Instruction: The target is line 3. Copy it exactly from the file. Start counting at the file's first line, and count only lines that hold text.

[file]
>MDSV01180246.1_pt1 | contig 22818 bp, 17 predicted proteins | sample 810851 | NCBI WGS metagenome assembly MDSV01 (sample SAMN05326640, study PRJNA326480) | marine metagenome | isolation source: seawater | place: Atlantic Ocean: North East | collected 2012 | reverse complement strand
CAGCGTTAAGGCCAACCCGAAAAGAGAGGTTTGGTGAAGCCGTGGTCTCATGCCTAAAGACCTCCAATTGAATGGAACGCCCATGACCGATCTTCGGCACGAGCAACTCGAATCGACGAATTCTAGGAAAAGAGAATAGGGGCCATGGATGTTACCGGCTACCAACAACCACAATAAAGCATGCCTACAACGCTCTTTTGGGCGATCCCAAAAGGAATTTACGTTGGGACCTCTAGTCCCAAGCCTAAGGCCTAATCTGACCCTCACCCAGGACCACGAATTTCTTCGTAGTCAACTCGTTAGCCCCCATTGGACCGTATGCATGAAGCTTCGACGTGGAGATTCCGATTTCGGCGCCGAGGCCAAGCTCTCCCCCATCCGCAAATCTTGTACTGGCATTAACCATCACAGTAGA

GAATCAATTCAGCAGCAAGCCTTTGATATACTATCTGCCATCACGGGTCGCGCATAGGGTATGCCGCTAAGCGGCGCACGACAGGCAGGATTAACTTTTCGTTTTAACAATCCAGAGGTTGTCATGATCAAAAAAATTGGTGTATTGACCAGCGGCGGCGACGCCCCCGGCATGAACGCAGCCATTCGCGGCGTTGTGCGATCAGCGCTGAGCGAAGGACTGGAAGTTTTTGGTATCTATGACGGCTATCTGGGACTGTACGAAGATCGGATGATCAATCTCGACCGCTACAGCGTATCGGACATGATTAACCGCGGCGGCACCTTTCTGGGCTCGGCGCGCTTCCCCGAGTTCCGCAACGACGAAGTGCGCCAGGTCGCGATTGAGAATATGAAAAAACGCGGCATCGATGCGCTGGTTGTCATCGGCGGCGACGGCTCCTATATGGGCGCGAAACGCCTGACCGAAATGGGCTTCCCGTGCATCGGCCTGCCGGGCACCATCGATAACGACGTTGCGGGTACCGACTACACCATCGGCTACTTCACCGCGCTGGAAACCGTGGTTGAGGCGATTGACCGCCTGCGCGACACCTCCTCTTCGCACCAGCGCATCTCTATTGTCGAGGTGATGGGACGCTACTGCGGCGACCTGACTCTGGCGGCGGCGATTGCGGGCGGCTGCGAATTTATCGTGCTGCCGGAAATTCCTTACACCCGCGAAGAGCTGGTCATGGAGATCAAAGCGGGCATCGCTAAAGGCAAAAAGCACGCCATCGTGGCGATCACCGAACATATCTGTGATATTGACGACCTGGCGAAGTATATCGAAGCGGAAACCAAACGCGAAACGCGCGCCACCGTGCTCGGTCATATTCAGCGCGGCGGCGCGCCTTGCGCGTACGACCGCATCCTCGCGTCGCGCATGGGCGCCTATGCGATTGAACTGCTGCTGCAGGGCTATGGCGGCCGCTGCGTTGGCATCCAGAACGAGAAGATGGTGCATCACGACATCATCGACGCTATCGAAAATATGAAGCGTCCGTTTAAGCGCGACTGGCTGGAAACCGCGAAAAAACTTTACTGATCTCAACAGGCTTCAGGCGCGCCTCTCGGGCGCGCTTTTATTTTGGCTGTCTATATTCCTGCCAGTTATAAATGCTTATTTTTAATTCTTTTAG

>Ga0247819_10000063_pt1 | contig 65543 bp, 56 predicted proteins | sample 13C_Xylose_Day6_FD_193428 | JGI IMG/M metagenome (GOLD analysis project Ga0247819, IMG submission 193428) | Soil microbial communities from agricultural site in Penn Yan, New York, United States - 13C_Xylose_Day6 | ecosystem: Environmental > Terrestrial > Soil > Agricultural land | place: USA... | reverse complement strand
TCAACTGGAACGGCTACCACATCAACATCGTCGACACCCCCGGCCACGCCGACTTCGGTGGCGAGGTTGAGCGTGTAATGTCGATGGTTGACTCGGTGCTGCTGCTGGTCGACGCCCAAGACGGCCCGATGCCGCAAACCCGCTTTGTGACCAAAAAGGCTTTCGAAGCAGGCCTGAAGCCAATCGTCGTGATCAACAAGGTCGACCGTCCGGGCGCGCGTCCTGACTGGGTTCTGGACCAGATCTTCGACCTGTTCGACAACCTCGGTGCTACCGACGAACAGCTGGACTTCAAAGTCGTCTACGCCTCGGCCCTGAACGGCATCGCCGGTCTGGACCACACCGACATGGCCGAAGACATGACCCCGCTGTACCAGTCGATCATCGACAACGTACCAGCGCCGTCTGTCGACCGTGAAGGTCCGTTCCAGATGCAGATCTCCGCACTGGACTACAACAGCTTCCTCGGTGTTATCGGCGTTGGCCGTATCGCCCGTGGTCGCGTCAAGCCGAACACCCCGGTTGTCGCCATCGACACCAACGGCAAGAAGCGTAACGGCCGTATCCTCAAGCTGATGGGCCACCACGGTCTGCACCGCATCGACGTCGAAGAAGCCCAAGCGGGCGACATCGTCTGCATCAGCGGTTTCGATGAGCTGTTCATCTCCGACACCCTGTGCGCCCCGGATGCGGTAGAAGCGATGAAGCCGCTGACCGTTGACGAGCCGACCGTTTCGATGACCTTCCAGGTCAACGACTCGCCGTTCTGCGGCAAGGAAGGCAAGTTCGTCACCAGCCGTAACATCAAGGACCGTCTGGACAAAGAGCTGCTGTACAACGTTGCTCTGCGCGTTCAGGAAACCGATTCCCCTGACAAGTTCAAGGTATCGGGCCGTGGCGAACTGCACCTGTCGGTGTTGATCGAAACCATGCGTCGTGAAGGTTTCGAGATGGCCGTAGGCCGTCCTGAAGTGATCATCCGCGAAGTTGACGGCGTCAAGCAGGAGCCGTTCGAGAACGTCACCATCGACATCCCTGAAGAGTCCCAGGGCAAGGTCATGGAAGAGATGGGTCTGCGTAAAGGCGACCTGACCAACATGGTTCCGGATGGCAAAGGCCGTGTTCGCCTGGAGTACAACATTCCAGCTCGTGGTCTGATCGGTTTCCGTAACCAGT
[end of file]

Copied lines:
GAATCAATTCAGCAGCAAGCCTTTGATATACTATCTGCCATCACGGGTCGCGCATAGGGTATGCCGCTAAGCGGCGCACGACAGGCAGGATTAACTTTTCGTTTTAACAATCCAGAGGTTGTCATGATCAAAAAAATTGGTGTATTGACCAGCGGCGGCGACGCCCCCGGCATGAACGCAGCCATTCGCGGCGTTGTGCGATCAGCGCTGAGCGAAGGACTGGAAGTTTTTGGTATCTATGACGGCTATCTGGGACTGTACGAAGATCGGATGATCAATCTCGACCGCTACAGCGTATCGGACATGATTAACCGCGGCGGCACCTTTCTGGGCTCGGCGCGCTTCCCCGAGTTCCGCAACGACGAAGTGCGCCAGGTCGCGATTGAGAATATGAAAAAACGCGGCATCGATGCGCTGGTTGTCATCGGCGGCGACGGCTCCTATATGGGCGCGAAACGCCTGACCGAAATGGGCTTCCCGTGCATCGGCCTGCCGGGCACCATCGATAACGACGTTGCGGGTACCGACTACACCATCGGCTACTTCACCGCGCTGGAAACCGTGGTTGAGGCGATTGACCGCCTGCGCGACACCTCCTCTTCGCACCAGCGCATCTCTATTGTCGAGGTGATGGGACGCTACTGCGGCGACCTGACTCTGGCGGCGGCGATTGCGGGCGGCTGCGAATTTATCGTGCTGCCGGAAATTCCTTACACCCGCGAAGAGCTGGTCATGGAGATCAAAGCGGGCATCGCTAAAGGCAAAAAGCACGCCATCGTGGCGATCACCGAACATATCTGTGATATTGACGACCTGGCGAAGTATATCGAAGCGGAAACCAAACGCGAAACGCGCGCCACCGTGCTCGGTCATATTCAGCGCGGCGGCGCGCCTTGCGCGTACGACCGCATCCTCGCGTCGCGCATGGGCGCCTATGCGATTGAACTGCTGCTGCAGGGCTATGGCGGCCGCTGCGTTGGCATCCAGAACGAGAAGATGGTGCATCACGACATCATCGACGCTATCGAAAATATGAAGCGTCCGTTTAAGCGCGACTGGCTGGAAACCGCGAAAAAACTTTACTGATCTCAACAGGCTTCAGGCGCGCCTCTCGGGCGCGCTTTTATTTTGGCTGTCTATATTCCTGCCAGTTATAAATGCTTATTTTTAATTCTTTTAG